posted on Mar, 1 2011 @ 06:43 PM
After looking at the original photos, this is the result.
The green area are just some bright pixels, probably the result of overloaded pixels in the blue+green sensor.
One interesting result of looking at this photo is that it showed that Google uses the IRB colour image instead of the RGB ones, so the colours are
nothing like we see on Google Mars.
This is what it looks like in the original IRB image.
And this is the same area in the RGB version.
Another thing we can see, once more, is that the Google image has too much contrast, resulting in many missing details. It probably also results in a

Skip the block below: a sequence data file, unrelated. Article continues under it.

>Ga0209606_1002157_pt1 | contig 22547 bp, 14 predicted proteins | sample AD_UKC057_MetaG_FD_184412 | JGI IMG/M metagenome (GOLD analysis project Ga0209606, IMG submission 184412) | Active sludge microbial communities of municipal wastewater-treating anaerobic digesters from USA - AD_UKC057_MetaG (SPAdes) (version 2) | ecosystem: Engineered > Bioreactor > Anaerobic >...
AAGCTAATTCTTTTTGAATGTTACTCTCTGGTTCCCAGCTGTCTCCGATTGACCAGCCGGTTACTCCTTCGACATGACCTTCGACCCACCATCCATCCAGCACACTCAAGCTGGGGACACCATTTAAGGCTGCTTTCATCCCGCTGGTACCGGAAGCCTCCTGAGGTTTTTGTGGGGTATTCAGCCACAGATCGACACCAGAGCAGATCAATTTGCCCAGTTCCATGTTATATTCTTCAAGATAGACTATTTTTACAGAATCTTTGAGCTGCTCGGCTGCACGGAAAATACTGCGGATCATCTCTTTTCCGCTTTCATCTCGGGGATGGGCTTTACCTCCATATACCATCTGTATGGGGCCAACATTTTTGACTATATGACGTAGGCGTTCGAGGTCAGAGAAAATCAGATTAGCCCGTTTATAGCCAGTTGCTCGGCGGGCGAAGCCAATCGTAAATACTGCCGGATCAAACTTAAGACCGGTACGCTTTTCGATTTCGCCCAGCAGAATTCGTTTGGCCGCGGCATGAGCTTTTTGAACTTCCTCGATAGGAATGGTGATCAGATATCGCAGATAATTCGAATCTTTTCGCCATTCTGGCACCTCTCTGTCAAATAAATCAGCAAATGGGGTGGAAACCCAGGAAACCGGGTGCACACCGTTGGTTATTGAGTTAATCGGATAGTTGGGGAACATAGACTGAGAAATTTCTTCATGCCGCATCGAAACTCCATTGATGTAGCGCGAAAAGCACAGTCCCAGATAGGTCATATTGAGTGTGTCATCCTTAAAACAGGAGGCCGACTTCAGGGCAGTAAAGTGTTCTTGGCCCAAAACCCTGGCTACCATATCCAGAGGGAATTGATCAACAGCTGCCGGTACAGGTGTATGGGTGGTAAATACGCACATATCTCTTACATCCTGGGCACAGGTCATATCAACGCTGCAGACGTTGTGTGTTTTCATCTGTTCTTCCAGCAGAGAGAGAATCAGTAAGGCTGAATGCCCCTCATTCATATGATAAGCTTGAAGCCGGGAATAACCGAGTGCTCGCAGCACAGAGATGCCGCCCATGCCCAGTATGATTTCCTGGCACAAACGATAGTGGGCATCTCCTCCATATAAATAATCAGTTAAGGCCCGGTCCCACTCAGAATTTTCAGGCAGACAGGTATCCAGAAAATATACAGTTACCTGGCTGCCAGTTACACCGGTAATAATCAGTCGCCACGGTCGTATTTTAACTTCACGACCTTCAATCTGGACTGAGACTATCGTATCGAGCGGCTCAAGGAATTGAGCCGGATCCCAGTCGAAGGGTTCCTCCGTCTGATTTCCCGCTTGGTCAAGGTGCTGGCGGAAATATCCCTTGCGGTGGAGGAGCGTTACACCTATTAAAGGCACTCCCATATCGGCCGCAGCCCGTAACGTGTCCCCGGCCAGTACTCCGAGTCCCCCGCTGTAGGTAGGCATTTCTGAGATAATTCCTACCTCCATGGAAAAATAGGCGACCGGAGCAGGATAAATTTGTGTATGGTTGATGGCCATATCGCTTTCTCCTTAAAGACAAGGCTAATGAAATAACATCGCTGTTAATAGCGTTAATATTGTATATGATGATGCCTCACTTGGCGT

more compressible image, allowing faster transfer rates.
The shadow in the wrong direction looks like a smal crater on the original photo, so that explains (I think
PS: the IRB images are made with the three different channels HiRISE uses, infrared, red and blue+green, so the colour is not a good representation of
the original colours, although it shows better the differen types of materials in the ground. The RGB images are not really RGB, because HiRISE
doesn't have separated green and blue channels, it only has a wider blue+green channel. The images are created with the red from the red channel, the
green from the blue+green channel and the blue is the result of a somewhat strange formula:
Information for Scientific Users of HiRISE Color Products
The synthetic blue image digital numbers (DNs) consist of the BG image DN multiplied by 2 minus 30% of
the RED image DN for each pixel
edit on 1/3/2011 by
ArMaP because: I forgot the source.